• Train students in collaborative skills by working on shorter, simpler projects first. Then have students think about how well they worked together. Do not let them tackle a larger project until they have mastered the collaboration skills.
  • If you want to teach collaborative skills, you need to identify the skills. A large set of resources comes from PBLWorkswhere you can download Classified to assess cooperation. Regardless of whether you use the rubrics for the actual assessment or not, you can use these rubrics to determine the skills that are required for effective collaboration.

Use cooperative structures.
In my own classroom, I’ve rarely done anything to structure group work. I was hardly aware that there were formal structures for this kind of thing. Since then, I’ve learned that some of them were designed to provide a framework for common tasks. Some training or professional development is likely to be required to successfully implement most of these measures. Some of the structures recommended by teachers are listed here:

  • Team based learning
    Learn more
    This method is popular in medical schools, but applies to K-12. She groups the students in heterogeneous teams that remain the same over a period of one semester. It includes steps to ensure that each team member has prepared for reading and other tasks before group work, and has built-in structures for individual accountability. Team-based learning seems to be best suited to courses where students are expected to learn and think critically about a variety of content.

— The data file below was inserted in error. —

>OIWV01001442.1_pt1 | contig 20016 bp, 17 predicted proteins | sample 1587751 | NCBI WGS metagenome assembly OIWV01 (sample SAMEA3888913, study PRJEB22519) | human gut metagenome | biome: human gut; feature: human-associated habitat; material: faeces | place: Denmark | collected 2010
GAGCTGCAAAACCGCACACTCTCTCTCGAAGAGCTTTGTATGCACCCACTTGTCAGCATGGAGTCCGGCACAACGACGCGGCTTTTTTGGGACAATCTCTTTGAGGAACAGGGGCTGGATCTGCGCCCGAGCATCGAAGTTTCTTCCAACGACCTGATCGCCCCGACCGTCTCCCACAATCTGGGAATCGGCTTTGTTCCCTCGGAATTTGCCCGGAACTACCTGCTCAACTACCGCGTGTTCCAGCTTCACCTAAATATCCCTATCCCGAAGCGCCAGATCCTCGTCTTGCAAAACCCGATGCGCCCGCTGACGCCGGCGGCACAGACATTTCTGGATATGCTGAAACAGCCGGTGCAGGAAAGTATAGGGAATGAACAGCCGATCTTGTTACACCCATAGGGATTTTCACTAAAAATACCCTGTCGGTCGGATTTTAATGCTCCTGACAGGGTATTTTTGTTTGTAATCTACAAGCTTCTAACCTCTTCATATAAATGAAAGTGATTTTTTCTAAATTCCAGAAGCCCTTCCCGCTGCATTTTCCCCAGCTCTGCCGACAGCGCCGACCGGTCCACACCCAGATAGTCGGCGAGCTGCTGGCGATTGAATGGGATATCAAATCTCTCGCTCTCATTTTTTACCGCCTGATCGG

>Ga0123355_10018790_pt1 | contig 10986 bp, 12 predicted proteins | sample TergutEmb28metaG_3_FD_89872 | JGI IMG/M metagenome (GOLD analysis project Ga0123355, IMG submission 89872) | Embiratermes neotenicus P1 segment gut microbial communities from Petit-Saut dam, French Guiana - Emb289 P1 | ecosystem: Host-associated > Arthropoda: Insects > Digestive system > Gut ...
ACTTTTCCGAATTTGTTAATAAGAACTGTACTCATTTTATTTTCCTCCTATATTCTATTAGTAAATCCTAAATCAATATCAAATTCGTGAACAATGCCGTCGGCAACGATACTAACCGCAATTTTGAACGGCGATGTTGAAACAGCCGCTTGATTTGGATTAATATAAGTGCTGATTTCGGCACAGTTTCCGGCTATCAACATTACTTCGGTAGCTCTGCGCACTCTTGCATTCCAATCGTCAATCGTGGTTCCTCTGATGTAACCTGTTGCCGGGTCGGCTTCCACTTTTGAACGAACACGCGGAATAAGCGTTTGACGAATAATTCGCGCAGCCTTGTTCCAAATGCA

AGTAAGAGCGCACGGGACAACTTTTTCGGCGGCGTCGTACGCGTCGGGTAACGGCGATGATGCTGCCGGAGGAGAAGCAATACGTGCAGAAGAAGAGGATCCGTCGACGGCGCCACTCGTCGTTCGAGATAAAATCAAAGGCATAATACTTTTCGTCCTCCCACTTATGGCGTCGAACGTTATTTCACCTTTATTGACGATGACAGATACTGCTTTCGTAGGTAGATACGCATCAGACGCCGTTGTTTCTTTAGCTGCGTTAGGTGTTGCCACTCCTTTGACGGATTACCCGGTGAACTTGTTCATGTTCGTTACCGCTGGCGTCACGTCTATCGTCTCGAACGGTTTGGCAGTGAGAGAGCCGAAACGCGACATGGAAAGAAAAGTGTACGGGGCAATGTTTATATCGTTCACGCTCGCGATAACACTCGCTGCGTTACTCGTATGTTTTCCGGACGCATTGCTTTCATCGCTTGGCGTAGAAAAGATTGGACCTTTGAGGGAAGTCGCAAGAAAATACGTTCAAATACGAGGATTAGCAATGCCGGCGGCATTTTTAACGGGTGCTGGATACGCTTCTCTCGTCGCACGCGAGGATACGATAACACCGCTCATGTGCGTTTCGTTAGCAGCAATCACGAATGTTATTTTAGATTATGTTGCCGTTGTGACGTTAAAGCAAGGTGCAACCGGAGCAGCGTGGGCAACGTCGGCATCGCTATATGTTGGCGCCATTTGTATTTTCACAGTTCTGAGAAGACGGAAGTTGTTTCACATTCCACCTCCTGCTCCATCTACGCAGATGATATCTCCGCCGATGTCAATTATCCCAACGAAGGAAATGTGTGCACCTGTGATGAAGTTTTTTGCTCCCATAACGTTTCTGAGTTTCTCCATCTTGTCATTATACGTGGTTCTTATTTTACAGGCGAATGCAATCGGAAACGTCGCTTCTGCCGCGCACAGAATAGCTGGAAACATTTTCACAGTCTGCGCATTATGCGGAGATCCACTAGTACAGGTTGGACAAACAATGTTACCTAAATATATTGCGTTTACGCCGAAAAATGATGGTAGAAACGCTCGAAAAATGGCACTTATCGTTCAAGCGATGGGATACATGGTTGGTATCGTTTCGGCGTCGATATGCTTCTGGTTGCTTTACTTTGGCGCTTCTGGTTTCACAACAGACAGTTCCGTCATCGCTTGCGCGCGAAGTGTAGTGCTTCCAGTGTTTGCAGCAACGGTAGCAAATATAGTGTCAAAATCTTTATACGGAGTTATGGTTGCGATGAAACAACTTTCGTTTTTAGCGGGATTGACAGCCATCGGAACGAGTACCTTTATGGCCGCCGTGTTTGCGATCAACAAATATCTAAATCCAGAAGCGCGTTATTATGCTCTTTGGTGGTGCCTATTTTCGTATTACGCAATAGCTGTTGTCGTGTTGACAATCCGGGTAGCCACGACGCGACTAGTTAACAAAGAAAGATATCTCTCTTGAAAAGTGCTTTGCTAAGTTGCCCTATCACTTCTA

• Agile project management
    Learn more
    This approach to managing large, complex projects comes from the world of software development. It divides large projects into shorter cycles in which parts of the project are developed and then checked for quality so that the team can make changes. Two of Agile’s most popular formats are: Kanban and hustlewhich is now available in a version specifically for schools called eduScrum, Agile appears to be best suited to project-oriented courses where students need to develop creative problem-solving, rather than courses that depend more on knowledge acquisition.
  • POGIL (Process Oriented Guided Inquiry Learning)
    Learn more
    This structure is most commonly used in science courses, but can also be used in other content areas. In assigned, self-managed teams, students are assigned specific roles that they must perform when performing an activity to deepen their understanding of the content. Just like team-based learning, this seems to be best suited for courses that are more content-oriented than those that focus on individual creativity or skills.
  • Kagan cooperative learning structures
    Learn more
    Dr. For decades, Spencer Kagan’s collaborative learning work was a teacher that gave us structures like Quiz-Quiz-Trade and Numbered Heads Together. The company offers professional development and many other resources, but the best (and cheapest) starting point is probably the book. Kagan cooperative learningHere you get a complete overview of the structures and how they work. These are suitable for all content areas and grades, but the artwork of the site and the book suggests that they are more geared towards grades K-8.